Following a testing of friendships and even a move to Arizona, Susan comes home and unexpectedly finds a way to share her gift of creative writing. One day while driving around she happens upon a bookstore called Wellington Square. And here she and others gave birth to the Women’s Writing Circle. These women, through Susan, have experienced a new life through writing and sharing their writing with others. And through Susan, her books and her blog, Susan shares her experiences as a journalist and writer with the rest of us.
I highly recommend Morning at Wellington Square to those working their way past grief and loss and to those who are looking for a way to heal from those painful emotions through writing. Susan is a gift to fellow memoirists and other writers.
Again in a heartbeat . . . an ordinary turn of phrase. We’ve all said it. Some of us mean it; some of us say it jokingly.
Susan Weidener, in writing about her husband John and their life together, through good times and bad, means those words. In fact, she uses them as the title of her memoir, Again in a Heartbeat.
Susan’s writing style is comfortable and her story draws you in immediately . . .a young woman meets the chair of the English department at the military academy where her father had chaired the same department and went on to become dean. Immediately, the reader is caught up in the potential for romance, a life together forever, and dreams. Susan writes in an engaging manner of their joys and plans, of their intense love for one another. Their life together is so believable.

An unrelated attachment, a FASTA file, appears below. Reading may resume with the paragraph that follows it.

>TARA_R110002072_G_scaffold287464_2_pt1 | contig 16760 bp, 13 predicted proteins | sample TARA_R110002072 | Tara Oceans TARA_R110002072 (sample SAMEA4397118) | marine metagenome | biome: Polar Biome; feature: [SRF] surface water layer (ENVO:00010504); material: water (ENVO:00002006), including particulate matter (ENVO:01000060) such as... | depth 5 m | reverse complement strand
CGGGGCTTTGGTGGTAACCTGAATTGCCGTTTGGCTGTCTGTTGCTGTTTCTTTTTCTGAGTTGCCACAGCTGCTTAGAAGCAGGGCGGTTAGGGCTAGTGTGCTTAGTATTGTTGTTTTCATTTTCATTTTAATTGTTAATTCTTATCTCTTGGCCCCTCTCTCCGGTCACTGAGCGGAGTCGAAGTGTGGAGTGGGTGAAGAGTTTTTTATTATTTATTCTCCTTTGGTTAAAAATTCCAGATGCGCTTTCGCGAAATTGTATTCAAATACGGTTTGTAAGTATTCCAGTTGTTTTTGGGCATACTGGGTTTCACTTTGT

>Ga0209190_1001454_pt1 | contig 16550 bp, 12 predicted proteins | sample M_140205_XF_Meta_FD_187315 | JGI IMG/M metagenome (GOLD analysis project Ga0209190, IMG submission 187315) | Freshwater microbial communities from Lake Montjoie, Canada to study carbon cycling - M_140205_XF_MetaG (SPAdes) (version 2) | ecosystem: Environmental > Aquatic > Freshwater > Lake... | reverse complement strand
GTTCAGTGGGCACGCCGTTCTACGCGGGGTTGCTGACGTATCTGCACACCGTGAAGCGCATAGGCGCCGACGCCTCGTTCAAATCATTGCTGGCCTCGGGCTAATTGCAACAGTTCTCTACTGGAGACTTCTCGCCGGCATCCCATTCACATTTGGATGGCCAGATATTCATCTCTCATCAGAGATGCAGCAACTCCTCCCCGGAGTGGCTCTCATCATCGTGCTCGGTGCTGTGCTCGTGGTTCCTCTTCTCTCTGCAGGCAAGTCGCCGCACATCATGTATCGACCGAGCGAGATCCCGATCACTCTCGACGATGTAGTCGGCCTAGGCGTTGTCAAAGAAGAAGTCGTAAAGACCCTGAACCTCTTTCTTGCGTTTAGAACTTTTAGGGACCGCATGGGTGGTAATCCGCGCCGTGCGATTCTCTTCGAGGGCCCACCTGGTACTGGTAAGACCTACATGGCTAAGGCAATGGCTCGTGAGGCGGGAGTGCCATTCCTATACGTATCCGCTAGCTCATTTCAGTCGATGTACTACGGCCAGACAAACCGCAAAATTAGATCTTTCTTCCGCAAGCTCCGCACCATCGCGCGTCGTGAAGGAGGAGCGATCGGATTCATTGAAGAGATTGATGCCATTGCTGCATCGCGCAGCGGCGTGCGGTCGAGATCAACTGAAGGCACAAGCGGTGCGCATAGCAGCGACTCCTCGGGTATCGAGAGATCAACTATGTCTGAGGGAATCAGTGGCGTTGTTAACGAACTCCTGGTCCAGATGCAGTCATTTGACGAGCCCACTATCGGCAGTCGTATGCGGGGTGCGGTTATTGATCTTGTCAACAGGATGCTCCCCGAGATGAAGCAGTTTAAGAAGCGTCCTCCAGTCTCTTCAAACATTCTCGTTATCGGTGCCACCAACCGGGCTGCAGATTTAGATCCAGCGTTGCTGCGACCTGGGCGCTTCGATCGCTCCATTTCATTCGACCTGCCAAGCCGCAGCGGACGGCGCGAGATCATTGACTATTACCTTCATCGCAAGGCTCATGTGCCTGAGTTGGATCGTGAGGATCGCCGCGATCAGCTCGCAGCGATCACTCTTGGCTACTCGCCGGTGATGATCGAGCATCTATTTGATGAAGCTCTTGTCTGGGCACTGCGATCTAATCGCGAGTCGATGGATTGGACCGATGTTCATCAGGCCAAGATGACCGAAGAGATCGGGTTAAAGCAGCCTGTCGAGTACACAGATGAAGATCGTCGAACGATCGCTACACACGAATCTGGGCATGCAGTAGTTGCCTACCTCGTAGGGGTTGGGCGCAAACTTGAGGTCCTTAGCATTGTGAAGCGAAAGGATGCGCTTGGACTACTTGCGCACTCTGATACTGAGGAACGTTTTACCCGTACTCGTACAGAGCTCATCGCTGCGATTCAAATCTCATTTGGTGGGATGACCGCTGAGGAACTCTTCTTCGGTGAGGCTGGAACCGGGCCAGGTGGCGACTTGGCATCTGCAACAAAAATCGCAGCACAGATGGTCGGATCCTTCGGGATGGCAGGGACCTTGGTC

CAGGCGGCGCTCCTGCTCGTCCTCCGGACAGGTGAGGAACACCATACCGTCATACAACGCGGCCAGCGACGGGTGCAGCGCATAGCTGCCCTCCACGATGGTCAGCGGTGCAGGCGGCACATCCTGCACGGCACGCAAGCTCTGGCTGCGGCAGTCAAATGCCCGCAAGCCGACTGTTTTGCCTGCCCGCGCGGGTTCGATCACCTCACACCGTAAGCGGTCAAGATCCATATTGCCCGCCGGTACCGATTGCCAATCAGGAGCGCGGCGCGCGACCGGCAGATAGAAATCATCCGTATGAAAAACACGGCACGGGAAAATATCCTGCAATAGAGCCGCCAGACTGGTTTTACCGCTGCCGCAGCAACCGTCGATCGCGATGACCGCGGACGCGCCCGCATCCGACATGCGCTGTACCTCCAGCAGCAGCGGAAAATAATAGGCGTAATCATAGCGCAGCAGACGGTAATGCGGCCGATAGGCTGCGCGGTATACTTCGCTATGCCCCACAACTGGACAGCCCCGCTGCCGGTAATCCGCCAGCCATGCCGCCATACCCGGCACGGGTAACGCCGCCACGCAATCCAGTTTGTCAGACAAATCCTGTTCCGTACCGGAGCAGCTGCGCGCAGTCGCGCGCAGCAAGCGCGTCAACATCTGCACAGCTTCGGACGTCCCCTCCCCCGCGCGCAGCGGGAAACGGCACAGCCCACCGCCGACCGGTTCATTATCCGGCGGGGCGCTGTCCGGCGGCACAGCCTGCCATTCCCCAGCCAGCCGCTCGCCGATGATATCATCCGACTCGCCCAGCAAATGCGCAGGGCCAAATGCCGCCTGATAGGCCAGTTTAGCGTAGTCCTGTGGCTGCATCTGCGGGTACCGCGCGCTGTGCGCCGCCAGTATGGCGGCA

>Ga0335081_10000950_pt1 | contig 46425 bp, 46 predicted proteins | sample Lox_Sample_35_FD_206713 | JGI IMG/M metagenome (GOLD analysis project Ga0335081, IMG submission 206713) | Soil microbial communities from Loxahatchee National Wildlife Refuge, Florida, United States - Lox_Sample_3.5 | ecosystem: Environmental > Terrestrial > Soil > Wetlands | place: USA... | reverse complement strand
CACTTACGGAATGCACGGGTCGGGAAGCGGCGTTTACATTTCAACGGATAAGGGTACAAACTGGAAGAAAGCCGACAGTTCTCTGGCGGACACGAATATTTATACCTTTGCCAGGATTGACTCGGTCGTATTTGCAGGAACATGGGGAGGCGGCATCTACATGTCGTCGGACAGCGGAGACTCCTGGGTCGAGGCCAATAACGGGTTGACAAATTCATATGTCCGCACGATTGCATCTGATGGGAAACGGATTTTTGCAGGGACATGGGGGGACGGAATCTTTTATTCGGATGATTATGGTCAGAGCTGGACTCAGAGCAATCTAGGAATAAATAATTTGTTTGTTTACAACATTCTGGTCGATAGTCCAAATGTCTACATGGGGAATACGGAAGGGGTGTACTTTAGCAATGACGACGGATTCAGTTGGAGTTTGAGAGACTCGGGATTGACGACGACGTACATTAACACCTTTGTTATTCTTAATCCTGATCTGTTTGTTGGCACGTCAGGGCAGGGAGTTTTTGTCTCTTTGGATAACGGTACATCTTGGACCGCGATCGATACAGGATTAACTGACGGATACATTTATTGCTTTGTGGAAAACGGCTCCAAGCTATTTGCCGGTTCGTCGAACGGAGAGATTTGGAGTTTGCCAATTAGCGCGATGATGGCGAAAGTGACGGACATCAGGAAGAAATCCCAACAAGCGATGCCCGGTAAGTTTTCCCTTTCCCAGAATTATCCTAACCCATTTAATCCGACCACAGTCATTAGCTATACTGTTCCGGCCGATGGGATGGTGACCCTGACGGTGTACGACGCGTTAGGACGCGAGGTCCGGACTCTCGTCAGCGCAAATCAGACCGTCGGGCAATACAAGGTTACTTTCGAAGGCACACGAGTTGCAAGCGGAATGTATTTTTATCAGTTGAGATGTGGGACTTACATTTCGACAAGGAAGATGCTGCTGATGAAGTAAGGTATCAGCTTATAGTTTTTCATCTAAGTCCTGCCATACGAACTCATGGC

And yet it will come to be a story of love, loss and starting over again.
Soon, Susan and John are happy parents of two sons. But in the midst of that second pregnancy, something evil and daunting enters their life together, their family. John is diagnosed with cancer, and this uninvited guest begins to change the course of their lives forever.
Susan Weidener is not shy in sharing her most intense emotions during this time in her life. In fact, at times the rawness of her exchanges with John are almost unfathomable to the reader. You ask yourself how could she love him and say that? But the reader must remember, he or she is not at the center of the story. The writer is opening a door onto her story, and the reader is allowed a glimpse of what was.
Weidener takes her reader on a journey through serious illness, loss of John, and then to starting life over again on her own with two young sons. She tells this story with frankness and honesty, and anyone reading her words is soon awash with a sense of hope and promise. As the title so aptly states, Susan Weidener was willing to do it all over “again in a heartbeat.”
When the reader arrives at the last page, there is no doubt that Susan and John shared an incomparable love for one another, that Susan felt hope as she faced her tomorrows, and that this author has written a guide for anyone who has loved and lost.
* * *
In September 2012, the sequel to Again in a Heartbeat was published. It is called Morning at Wellington Square, the story of a woman’s search to find herself outside of traditional roles.